I write all of this here because I want to encourage you to check it out. If you follow this blog, you have at least mild interest in my thoughts. This book represents my best  and most comprehensive thoughts on Christianity to date (with the help and equally substantial contribution of Trevor as well, of course).

I hope you will believe me when I write that it is a bit difficult for me to discern how to tell others about this book and about its message without promoting myself. As a pastor, I suppose this is a struggle that is bound to happen. I do believe in what we have written, and I do want people to benefit from the Christian teaching therein. That is why we wrote the book of course.

I hope to resume blogging more regularly soon, and I suppose, like the book, I offer my thoughts with the hope that it challenges, instructs, comforts, and leads to greater faithfulness.

Grace and peace to you.

Quotes from “Life Together” by Dietrich Bonhoeffer – Part 4

On the confession of sin to a brother, from chapter 5, Confession and Communion:

“Confess your faults one to another” (Jas. 5:16).  He who is alone with his sin is utterly alone.  It may be that Christians, notwithstanding corporate worship, common prayer, and all their fellowship in service, may still be left to their loneliness.  The final break-through to fellowship does not occur, because, though they have fellowship with one another as believers and as devout people, they do not have fellowship as the undevout, as sinners.  The pious fellowship permits no one to be a sinner.  So everybody must conceal his sin from himself and from the fellowship.  We dare not be sinners.  Many Christians are unthinkably horrified when a real sinner is suddenly discovered among the righteous.  So we remain alone with our sin, living in lies and hypocrisy.  The fact is that we are sinners!

But it is the grace of the Gospel, which is so hard for the pious to understand, that it confronts us with the truth and says: You are a sinner, a great, desperate sinner; now come, as the sinner that you are, to God who loves you.  He wants you as you are; He does not want anything from you, a sacrifice, a work; He wants you alone. “My son, give me thine heart” (Prov. 23.26).  God has come to you to save the sinner.  Be glad!  This message is liberation through truth.  You can hide nothing from God.  The mask you wear before men will do you no good before Him.  He wants to see you as you are, He wants to be gracious to you.  You do not have to go on lying to yourself and your brothers, as if you were without sin; you can dare to be a sinner.  Thank God for that; He loves the sinner but He hates sin…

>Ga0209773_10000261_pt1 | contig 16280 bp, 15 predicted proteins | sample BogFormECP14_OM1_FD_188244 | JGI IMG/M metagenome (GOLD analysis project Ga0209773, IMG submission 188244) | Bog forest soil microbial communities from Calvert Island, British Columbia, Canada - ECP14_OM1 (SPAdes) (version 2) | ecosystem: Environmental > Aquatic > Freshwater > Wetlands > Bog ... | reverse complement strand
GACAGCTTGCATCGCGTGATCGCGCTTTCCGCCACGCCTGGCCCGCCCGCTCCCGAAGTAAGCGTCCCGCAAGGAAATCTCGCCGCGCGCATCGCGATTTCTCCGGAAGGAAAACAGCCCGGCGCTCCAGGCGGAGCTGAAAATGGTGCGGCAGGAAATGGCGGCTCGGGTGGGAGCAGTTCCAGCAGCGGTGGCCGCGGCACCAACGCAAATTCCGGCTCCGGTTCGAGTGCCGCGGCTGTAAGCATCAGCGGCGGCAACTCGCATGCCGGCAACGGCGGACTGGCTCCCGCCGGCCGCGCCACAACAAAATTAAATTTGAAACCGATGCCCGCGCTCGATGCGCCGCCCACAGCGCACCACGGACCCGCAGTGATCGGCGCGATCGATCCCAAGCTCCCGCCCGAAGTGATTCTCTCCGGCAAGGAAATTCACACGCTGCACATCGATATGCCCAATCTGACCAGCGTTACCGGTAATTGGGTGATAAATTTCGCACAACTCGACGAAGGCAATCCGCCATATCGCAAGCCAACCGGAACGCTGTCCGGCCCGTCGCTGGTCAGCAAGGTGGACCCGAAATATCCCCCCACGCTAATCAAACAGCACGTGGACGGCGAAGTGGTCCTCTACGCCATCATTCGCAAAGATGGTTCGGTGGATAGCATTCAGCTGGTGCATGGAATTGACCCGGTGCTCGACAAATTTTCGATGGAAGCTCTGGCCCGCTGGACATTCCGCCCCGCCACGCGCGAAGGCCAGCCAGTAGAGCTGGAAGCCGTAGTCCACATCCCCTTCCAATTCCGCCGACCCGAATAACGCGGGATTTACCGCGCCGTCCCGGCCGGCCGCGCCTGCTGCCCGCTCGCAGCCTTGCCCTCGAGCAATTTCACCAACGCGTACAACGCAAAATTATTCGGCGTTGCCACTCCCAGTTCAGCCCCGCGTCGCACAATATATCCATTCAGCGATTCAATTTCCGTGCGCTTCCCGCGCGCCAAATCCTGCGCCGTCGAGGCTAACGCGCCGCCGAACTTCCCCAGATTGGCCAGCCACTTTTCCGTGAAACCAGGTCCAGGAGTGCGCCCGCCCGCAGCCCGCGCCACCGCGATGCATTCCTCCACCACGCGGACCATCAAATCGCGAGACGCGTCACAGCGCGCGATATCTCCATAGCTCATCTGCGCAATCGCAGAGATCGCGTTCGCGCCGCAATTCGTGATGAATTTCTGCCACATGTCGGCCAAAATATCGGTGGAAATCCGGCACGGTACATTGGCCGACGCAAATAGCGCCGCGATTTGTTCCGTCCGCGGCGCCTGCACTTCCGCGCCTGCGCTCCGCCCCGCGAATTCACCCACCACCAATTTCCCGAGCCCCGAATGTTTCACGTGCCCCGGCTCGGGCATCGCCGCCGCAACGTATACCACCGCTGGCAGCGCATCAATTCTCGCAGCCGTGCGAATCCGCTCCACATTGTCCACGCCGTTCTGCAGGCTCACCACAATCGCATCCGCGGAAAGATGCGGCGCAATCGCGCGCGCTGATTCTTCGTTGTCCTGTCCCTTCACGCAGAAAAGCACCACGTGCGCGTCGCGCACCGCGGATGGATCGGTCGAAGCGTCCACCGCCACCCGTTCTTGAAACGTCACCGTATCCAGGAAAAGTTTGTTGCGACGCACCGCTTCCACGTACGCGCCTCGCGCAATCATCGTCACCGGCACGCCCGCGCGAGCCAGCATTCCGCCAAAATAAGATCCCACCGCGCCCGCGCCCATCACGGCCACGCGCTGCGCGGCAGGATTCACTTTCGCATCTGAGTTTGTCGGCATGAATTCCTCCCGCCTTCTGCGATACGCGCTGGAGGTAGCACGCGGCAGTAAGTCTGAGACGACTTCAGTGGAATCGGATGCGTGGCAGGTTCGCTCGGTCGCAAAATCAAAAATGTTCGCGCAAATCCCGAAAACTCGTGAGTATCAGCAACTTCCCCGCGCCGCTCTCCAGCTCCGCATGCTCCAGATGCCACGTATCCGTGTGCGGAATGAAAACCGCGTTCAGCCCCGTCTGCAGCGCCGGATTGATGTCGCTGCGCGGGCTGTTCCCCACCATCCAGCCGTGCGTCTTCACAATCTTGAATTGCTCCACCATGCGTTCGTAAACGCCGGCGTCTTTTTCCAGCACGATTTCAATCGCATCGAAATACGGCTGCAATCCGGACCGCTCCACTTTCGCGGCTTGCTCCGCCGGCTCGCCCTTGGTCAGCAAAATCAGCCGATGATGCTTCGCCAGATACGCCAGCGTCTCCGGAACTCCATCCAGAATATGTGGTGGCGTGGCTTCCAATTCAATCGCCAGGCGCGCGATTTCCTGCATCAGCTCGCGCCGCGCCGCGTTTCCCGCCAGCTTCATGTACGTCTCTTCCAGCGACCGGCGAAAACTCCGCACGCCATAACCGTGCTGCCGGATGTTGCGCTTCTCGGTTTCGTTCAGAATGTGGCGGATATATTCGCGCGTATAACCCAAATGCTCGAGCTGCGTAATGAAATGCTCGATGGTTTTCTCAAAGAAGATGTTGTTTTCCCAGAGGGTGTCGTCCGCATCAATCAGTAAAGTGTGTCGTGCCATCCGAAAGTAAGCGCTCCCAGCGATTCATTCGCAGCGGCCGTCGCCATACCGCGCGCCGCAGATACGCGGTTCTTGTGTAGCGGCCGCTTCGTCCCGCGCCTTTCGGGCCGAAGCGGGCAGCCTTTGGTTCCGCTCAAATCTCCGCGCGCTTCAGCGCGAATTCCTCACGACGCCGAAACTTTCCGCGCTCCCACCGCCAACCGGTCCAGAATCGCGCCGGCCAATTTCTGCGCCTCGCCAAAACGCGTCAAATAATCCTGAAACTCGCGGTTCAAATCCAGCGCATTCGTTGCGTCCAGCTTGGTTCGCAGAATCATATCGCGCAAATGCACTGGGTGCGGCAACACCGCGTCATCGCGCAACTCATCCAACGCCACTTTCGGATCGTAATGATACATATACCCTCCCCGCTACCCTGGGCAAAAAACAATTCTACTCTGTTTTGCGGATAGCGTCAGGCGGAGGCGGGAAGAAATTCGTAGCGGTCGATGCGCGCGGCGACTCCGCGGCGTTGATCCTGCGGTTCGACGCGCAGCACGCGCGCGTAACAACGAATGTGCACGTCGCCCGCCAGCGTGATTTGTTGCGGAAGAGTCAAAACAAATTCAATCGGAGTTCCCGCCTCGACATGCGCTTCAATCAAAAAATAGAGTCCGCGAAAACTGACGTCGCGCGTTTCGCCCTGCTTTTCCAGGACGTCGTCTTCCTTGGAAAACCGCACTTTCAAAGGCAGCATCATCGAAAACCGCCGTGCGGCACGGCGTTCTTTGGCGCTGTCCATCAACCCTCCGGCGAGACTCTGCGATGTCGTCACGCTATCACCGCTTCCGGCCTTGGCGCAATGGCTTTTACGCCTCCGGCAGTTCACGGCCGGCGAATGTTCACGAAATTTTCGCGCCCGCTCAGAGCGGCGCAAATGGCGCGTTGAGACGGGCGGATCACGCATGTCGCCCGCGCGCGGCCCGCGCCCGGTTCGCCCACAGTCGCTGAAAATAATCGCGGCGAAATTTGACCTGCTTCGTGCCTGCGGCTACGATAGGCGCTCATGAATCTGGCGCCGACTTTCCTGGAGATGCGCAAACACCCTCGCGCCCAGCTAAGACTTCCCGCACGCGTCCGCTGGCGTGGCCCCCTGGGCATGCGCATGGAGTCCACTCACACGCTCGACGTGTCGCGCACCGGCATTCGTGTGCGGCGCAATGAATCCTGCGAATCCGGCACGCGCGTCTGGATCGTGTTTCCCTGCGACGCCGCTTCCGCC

In confession the break-through to community takes place.  Sin demands to have a man by himself.  It withdraws him from the community.  The more isolated a person is, the more destructive will be the power of sin over him, and the more deeply he becomes involved in it, the more disastrous is his isolation.  Sin wants to remain unknown.  It shuns the light.  In the darkness of the unexpressed it poisons the whole being of a person.  This can happen even in the midst of a pious community.  In confession the light of the Gospel breaks into darkness and seclusion of the heart.  The sin must be brought into the light.  The unexpressed must be openly spoken and acknowledged.  All that is secret and hidden is made manifest.  It is a hard struggle until the sin is openly admitted.  But God breaks the gates of brass and bars of iron (Ps. 107:16).

Since the confession of sin is made in the presence of a Christian brother, the last stronghold of self-justification is abandoned.  The sinner surrenders; he gives up all his evil.  He gives his heart to God, and he finds the forgiveness of all his sin in the fellowship of Jesus Christ and his brother.

The expressed, acknowledged sin has lost all its power.

Quotes from “Life Together” by Dietrich Bonhoeffer – Part 3

On the divine reality of Christian Unity, from Chapter 1, Community:

In Christian brotherhood everything depends upon its being clear right from the beginning, first, that Christian brotherhood is not an ideal, but a divine reality.  Second, that Christian brotherhood is a spiritual and not a psychic reality.